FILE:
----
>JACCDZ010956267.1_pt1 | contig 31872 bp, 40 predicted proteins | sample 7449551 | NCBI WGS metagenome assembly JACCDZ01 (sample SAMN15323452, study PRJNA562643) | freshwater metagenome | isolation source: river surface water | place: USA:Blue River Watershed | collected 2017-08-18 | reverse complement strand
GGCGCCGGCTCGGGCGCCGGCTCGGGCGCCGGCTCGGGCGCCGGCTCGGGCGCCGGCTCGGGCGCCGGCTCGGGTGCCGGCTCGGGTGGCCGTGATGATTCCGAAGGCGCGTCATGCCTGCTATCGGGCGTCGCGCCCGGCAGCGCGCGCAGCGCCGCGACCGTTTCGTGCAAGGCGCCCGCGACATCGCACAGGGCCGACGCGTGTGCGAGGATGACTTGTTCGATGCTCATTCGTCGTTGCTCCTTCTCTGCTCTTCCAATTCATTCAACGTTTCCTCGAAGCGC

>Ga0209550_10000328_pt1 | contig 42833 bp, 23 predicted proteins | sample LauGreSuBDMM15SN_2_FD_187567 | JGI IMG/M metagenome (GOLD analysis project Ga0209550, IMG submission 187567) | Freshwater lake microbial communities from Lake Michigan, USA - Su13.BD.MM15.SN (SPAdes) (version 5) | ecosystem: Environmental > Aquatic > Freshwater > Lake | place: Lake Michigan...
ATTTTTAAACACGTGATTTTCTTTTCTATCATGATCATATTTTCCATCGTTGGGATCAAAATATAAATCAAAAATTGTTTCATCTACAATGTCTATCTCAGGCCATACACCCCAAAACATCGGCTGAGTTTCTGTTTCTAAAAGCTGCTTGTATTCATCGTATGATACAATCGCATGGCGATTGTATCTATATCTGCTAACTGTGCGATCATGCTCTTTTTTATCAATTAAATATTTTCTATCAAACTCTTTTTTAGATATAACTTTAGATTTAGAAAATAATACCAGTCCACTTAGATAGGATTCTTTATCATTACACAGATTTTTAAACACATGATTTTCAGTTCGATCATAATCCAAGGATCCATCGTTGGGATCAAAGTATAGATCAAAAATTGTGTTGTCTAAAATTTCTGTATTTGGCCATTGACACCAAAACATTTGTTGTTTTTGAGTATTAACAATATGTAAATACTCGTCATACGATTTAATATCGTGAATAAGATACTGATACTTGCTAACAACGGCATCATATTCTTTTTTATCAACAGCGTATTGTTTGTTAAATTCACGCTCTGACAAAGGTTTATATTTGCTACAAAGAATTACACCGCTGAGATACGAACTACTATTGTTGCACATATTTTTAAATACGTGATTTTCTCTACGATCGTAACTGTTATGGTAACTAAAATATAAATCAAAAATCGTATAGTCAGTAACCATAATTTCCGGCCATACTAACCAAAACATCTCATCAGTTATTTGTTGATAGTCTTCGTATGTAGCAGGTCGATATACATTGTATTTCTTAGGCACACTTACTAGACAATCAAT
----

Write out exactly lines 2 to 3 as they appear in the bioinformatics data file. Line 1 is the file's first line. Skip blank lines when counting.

GGCGCCGGCTCGGGCGCCGGCTCGGGCGCCGGCTCGGGCGCCGGCTCGGGCGCCGGCTCGGGCGCCGGCTCGGGTGCCGGCTCGGGTGGCCGTGATGATTCCGAAGGCGCGTCATGCCTGCTATCGGGCGTCGCGCCCGGCAGCGCGCGCAGCGCCGCGACCGTTTCGTGCAAGGCGCCCGCGACATCGCACAGGGCCGACGCGTGTGCGAGGATGACTTGTTCGATGCTCATTCGTCGTTGCTCCTTCTCTGCTCTTCCAATTCATTCAACGTTTCCTCGAAGCGC

>Ga0209550_10000328_pt1 | contig 42833 bp, 23 predicted proteins | sample LauGreSuBDMM15SN_2_FD_187567 | JGI IMG/M metagenome (GOLD analysis project Ga0209550, IMG submission 187567) | Freshwater lake microbial communities from Lake Michigan, USA - Su13.BD.MM15.SN (SPAdes) (version 5) | ecosystem: Environmental > Aquatic > Freshwater > Lake | place: Lake Michigan...